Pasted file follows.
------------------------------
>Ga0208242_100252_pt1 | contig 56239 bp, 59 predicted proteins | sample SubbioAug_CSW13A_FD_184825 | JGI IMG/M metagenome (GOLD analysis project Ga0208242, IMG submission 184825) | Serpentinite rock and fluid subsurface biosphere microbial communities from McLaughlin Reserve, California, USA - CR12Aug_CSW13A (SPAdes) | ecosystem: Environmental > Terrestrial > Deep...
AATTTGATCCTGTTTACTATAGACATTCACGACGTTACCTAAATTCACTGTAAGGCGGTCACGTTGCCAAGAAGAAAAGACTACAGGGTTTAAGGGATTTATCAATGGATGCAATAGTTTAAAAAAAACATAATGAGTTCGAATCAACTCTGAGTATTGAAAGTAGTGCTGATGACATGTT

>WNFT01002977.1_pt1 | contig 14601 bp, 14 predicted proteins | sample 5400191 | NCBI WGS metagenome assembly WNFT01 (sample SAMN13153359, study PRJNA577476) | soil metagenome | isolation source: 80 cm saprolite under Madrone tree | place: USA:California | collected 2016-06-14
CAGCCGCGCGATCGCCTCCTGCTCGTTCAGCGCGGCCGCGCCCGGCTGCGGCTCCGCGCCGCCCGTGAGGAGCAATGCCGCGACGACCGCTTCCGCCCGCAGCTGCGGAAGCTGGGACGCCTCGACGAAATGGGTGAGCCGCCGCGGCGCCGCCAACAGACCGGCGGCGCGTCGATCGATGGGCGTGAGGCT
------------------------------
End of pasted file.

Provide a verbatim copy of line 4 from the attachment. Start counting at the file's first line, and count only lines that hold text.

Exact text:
CAGCCGCGCGATCGCCTCCTGCTCGTTCAGCGCGGCCGCGCCCGGCTGCGGCTCCGCGCCGCCCGTGAGGAGCAATGCCGCGACGACCGCTTCCGCCCGCAGCTGCGGAAGCTGGGACGCCTCGACGAAATGGGTGAGCCGCCGCGGCGCCGCCAACAGACCGGCGGCGCGTCGATCGATGGGCGTGAGGCT